IN RE: Ann RICHMOND, et al., petitioners, v. CITY OF NEW ROCHELLE BOARD OF APPEALS ON ZONING, et al., respondents.
Proceeding pursuant to CPLR article 78 to review two determinations of the respondent Board of Appeals on Zoning of the City of New Rochelle, dated February 4, 2003, and February 18, 2003, respectively, which, after a hearing, approved a Final Environmental Impact Statement and declined to compel the preparation of a Supplemental Environmental Impact Statement in connection with an application for permission to construct a house of worship, and granted the application of the respondent Young Israel of New Rochelle for certain area variances in connection with the construction project.
ADJUDGED that the determinations are confirmed, the petition is denied, and the proceeding is dismissed on the merits, without costs or disbursements.
The Supreme Court erroneously transferred this proceeding to this court pursuant to CPLR 7804(g) (see Matter of Sasso v. Osgood, 86 N.Y.2d 374, 384 n. 2, 633 N.Y.S.2d 259, 657 N.E.2d 254; Matter of Halperin v. City of New Rochelle, 24 A.D.3d 768, 809 N.Y.S.2d 98 [decided herewith] ). Nonetheless, this court will decide the case on the merits in the interest of judicial economy (see Matter of Halperin v. City of New Rochelle, supra; Seaview Assn. of Fire Is. v. Department of Envtl. Conservation of State of N.Y., 123 A.D.2d 619, 506 N.Y.S.2d 775).
Contrary to the petitioners' contention, the determination of the Board of Appeals on Zoning of the City of New Rochelle (hereinafter the Zoning Board), which granted several area variances to a congregation seeking to construct a synagogue that is permitted as of right in the relevant zoning district, was rational and not arbitrary and capricious (see Matter of Sasso v. Osgood, supra at 384, 633 N.Y.S.2d 259, 657 N.E.2d 254; Matter of Halperin v. City of New Rochelle, supra; Matter of Rosenfeld v. Zoning Bd. of Appeals of Town of Ramapo, 6 A.D.3d 450, 774 N.Y.S.2d 359). The determination of the Zoning Board did not improperly elevate the religious concerns of the applicant over the public health, safety, and welfare. “While religious institutions are not exempt from local zoning laws, ‘greater flexibility is required in evaluating an application for a religious use than an application for another use and every effort to accommodate the religious use must be made’ ” (Matter of Rosenfeld v. Zoning Bd. of Appeals of Town of Ramapo, supra at 450, 774 N.Y.S.2d 359, quoting Matter of Genesis Assembly of God v. Davies, 208 A.D.2d 627, 628, 617 N.Y.S.2d 202; see Matter of Pine Knolls Alliance Church v. Zoning Bd. of Appeals of Town of Moreau, 5 N.Y.3d 407, 804 N.Y.S.2d 708, 838 N.E.2d 624; Cornell Univ. v. Bagnardi, 68 N.Y.2d 583, 593, 510 N.Y.S.2d 861, 503 N.E.2d 509; Matter of Corporation of Presiding Bishop of Church of Jesus Christ of Latter-Day Sts. v. Zoning Bd. of Appeals of Town/Vil. of Harrison, 296 A.D.2d 460, 745 N.Y.S.2d 76; Matter of Young Israel of N. Woodmere v. Town of Hempstead Bd. of Zoning Appeals, 221 A.D.2d 646, 634 N.Y.S.2d 199; Matter of Apostolic Holiness Church v. Zoning Bd. of Appeals of Town of Babylon, 220 A.D.2d 740, 744, 633 N.Y.S.2d 321).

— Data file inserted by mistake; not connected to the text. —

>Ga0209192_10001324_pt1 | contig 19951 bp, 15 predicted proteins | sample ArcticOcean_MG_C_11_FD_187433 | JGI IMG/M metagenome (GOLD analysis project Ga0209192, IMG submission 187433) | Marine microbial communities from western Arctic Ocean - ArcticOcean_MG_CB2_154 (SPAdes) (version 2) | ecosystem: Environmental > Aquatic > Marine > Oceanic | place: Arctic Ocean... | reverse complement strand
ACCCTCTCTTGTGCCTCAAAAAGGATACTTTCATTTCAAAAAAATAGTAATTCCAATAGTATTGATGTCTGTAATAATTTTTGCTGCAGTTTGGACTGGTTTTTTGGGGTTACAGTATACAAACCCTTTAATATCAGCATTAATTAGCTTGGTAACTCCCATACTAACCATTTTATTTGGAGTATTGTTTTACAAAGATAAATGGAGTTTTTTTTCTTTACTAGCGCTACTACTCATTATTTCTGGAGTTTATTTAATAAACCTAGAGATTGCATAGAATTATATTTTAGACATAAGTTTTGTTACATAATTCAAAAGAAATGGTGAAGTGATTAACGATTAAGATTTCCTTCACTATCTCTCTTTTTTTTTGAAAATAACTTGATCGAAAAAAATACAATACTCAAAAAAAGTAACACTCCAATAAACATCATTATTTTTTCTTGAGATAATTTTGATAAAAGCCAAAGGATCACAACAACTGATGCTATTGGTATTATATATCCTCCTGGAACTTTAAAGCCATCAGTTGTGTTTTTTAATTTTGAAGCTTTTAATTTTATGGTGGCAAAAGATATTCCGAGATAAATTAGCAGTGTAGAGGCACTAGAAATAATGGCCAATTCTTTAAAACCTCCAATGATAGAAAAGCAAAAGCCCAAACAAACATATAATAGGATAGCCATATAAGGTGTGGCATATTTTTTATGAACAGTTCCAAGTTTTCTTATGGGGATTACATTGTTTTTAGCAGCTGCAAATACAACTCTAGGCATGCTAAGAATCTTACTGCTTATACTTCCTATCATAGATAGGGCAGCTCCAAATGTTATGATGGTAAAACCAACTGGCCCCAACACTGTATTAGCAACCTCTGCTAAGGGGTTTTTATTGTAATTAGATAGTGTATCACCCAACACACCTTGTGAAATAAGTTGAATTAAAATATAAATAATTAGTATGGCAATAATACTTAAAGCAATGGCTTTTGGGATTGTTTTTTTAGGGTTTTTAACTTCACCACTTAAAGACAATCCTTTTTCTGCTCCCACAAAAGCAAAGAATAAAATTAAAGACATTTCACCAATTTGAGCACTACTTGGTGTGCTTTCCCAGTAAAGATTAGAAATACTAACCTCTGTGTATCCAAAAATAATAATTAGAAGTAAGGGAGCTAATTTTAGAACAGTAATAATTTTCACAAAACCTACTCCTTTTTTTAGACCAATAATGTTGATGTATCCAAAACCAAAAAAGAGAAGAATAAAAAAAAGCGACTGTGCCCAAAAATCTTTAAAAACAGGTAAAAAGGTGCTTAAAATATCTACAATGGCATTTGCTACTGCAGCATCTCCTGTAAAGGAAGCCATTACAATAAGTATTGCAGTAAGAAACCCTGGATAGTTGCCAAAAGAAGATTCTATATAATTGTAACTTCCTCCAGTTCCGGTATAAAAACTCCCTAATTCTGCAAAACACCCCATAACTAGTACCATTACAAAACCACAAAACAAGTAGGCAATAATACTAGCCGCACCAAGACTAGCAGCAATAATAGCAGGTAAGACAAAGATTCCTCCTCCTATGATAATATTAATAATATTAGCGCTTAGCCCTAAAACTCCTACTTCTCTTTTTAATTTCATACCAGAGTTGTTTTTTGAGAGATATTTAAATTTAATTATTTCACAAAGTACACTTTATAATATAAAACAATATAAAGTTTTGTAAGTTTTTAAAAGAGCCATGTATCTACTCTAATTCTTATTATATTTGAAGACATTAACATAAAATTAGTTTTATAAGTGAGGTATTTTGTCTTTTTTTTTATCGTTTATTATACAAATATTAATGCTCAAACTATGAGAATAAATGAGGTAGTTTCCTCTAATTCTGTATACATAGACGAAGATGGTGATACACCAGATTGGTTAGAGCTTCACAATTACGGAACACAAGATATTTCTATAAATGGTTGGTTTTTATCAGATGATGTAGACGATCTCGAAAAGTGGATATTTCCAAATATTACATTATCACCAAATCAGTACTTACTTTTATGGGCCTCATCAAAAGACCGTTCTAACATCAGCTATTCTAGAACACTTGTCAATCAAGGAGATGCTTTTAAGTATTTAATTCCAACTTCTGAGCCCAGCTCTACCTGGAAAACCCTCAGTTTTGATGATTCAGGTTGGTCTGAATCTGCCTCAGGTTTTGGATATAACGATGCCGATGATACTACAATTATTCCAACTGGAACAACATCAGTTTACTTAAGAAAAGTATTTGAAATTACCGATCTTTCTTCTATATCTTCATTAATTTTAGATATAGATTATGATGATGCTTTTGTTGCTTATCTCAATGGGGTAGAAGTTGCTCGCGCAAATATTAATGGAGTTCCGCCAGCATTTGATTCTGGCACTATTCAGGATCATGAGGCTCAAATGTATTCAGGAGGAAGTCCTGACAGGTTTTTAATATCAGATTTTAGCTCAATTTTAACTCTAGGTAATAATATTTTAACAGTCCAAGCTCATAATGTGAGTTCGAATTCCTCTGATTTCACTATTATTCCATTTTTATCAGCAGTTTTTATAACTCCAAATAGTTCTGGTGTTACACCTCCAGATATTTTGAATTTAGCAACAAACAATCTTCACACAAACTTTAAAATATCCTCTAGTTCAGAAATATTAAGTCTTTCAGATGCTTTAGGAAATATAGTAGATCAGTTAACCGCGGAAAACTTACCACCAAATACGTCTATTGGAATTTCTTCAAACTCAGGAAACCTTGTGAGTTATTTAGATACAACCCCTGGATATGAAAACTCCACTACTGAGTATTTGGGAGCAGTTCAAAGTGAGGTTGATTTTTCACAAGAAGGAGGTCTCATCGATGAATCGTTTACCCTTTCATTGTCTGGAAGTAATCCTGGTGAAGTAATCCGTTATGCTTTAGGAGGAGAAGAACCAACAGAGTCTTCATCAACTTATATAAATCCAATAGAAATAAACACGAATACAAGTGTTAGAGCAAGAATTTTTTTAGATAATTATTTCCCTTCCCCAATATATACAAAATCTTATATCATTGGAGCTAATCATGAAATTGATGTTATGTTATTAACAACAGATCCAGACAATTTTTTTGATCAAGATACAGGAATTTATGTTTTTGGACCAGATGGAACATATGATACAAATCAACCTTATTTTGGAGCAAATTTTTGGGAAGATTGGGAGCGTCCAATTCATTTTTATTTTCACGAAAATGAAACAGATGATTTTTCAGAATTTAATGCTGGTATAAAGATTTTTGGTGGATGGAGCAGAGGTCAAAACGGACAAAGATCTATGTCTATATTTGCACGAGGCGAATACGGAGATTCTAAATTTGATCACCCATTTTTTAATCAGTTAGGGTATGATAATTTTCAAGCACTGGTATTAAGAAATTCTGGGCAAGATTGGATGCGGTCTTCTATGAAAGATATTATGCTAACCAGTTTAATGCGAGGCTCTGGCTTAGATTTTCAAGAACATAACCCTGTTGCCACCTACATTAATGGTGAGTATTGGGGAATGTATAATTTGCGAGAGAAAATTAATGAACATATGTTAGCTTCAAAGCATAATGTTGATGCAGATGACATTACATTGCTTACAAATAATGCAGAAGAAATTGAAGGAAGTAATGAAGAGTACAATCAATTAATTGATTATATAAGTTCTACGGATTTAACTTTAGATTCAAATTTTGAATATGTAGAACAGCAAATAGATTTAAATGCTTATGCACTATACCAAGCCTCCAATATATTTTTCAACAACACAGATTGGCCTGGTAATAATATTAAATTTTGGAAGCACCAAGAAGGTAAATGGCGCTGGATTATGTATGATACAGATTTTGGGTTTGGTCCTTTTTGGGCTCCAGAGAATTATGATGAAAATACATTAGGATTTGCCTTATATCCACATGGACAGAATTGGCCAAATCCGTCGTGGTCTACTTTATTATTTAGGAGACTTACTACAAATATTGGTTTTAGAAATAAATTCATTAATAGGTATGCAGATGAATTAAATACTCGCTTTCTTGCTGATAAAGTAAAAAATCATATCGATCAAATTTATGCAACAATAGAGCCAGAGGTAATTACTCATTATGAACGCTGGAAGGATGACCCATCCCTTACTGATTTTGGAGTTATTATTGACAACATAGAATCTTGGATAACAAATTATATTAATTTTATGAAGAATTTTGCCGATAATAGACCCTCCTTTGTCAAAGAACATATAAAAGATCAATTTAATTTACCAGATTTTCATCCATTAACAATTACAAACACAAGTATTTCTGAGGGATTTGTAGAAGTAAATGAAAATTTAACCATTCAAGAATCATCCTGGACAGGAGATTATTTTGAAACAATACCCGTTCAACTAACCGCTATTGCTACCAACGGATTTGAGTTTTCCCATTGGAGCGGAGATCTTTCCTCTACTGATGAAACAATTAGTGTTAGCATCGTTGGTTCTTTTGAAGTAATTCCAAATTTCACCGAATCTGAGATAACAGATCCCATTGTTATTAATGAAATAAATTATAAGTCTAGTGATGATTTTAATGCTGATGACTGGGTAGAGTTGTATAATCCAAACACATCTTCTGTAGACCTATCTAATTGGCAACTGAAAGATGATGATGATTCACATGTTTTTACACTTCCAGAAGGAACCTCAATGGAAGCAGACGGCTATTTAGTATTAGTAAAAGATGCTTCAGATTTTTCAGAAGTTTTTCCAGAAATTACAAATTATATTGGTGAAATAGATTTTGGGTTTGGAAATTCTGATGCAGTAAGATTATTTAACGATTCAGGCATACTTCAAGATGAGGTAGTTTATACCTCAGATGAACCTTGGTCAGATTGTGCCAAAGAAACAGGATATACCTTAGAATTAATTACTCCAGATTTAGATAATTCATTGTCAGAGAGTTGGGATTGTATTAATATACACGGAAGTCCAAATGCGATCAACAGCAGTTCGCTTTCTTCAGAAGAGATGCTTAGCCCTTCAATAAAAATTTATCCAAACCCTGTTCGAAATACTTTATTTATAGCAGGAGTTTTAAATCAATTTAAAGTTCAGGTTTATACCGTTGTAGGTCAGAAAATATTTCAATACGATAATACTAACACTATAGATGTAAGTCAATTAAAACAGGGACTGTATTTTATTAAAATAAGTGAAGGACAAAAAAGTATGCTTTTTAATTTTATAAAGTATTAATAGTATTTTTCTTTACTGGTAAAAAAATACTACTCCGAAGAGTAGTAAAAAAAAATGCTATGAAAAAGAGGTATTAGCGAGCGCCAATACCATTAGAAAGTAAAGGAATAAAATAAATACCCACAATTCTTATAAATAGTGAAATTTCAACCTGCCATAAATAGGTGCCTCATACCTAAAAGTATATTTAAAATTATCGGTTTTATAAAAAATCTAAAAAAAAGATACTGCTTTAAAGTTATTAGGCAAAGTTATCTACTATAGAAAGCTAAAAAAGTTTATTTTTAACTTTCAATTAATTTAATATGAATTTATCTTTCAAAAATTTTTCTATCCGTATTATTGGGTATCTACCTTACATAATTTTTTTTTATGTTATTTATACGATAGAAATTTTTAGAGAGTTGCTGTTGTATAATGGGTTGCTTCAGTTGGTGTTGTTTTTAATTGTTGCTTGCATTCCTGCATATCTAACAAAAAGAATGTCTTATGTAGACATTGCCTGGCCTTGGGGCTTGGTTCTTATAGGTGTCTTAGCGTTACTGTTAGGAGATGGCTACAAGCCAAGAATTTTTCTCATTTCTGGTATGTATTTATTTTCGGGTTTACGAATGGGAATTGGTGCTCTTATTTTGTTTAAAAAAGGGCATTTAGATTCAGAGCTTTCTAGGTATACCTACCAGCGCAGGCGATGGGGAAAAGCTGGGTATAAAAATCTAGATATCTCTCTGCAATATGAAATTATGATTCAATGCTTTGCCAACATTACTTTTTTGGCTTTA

Moreover, the Final Environmental Impact Statement (hereinafter the FEIS) prepared and circulated by the Zoning Board in connection with the application for the area variances took the necessary hard look at all anticipated environmental impacts of the proposed project, adequately identified and analyzed a reasonable range of alternatives, proposed reasonable mitigation measures, and was not otherwise deficient (see Matter of Halperin v. City of New Rochelle, supra ). In addition, there is no basis for the petitioners' contention that the Zoning Board was obligated to prepare a Supplemental Environmental Impact Statement (see Matter of Halperin v. City of New Rochelle, supra ). The Zoning Board thus fully complied with its obligations under the State Environmental Quality Review Act (ECL 8-0109), and its determination that the FEIS was sufficient and complete was not arbitrary (see Matter of Halperin v. City of New Rochelle, supra ).
The petitioners' remaining contentions are without merit.